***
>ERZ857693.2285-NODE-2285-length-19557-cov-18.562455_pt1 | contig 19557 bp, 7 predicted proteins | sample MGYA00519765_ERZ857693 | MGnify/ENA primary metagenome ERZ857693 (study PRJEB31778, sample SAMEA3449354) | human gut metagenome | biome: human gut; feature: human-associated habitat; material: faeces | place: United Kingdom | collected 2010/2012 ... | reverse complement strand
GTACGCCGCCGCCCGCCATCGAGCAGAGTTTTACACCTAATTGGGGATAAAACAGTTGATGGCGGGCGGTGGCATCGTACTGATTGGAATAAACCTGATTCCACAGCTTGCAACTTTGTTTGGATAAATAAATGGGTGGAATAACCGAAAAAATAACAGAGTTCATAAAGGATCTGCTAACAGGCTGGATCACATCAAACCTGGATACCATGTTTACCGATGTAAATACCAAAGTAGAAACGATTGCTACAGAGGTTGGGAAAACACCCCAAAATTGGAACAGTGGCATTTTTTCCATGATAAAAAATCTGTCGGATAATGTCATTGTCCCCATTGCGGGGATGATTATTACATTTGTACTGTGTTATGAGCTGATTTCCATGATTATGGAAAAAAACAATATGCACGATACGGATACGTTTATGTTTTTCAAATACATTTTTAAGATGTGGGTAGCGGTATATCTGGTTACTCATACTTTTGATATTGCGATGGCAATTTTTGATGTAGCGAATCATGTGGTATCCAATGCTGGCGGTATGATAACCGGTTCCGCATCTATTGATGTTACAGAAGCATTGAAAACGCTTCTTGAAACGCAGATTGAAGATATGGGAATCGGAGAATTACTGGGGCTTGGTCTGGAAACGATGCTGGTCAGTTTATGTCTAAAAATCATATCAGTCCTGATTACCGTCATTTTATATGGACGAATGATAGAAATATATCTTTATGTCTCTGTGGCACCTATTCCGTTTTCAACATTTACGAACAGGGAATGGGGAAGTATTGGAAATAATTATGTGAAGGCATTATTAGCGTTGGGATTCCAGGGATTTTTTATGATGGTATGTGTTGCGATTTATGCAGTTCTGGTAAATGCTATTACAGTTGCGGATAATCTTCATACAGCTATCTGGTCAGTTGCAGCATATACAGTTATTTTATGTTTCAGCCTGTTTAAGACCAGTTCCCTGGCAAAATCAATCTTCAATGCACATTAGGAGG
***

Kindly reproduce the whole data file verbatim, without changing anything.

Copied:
>ERZ857693.2285-NODE-2285-length-19557-cov-18.562455_pt1 | contig 19557 bp, 7 predicted proteins | sample MGYA00519765_ERZ857693 | MGnify/ENA primary metagenome ERZ857693 (study PRJEB31778, sample SAMEA3449354) | human gut metagenome | biome: human gut; feature: human-associated habitat; material: faeces | place: United Kingdom | collected 2010/2012 ... | reverse complement strand
GTACGCCGCCGCCCGCCATCGAGCAGAGTTTTACACCTAATTGGGGATAAAACAGTTGATGGCGGGCGGTGGCATCGTACTGATTGGAATAAACCTGATTCCACAGCTTGCAACTTTGTTTGGATAAATAAATGGGTGGAATAACCGAAAAAATAACAGAGTTCATAAAGGATCTGCTAACAGGCTGGATCACATCAAACCTGGATACCATGTTTACCGATGTAAATACCAAAGTAGAAACGATTGCTACAGAGGTTGGGAAAACACCCCAAAATTGGAACAGTGGCATTTTTTCCATGATAAAAAATCTGTCGGATAATGTCATTGTCCCCATTGCGGGGATGATTATTACATTTGTACTGTGTTATGAGCTGATTTCCATGATTATGGAAAAAAACAATATGCACGATACGGATACGTTTATGTTTTTCAAATACATTTTTAAGATGTGGGTAGCGGTATATCTGGTTACTCATACTTTTGATATTGCGATGGCAATTTTTGATGTAGCGAATCATGTGGTATCCAATGCTGGCGGTATGATAACCGGTTCCGCATCTATTGATGTTACAGAAGCATTGAAAACGCTTCTTGAAACGCAGATTGAAGATATGGGAATCGGAGAATTACTGGGGCTTGGTCTGGAAACGATGCTGGTCAGTTTATGTCTAAAAATCATATCAGTCCTGATTACCGTCATTTTATATGGACGAATGATAGAAATATATCTTTATGTCTCTGTGGCACCTATTCCGTTTTCAACATTTACGAACAGGGAATGGGGAAGTATTGGAAATAATTATGTGAAGGCATTATTAGCGTTGGGATTCCAGGGATTTTTTATGATGGTATGTGTTGCGATTTATGCAGTTCTGGTAAATGCTATTACAGTTGCGGATAATCTTCATACAGCTATCTGGTCAGTTGCAGCATATACAGTTATTTTATGTTTCAGCCTGTTTAAGACCAGTTCCCTGGCAAAATCAATCTTCAATGCACATTAGGAGG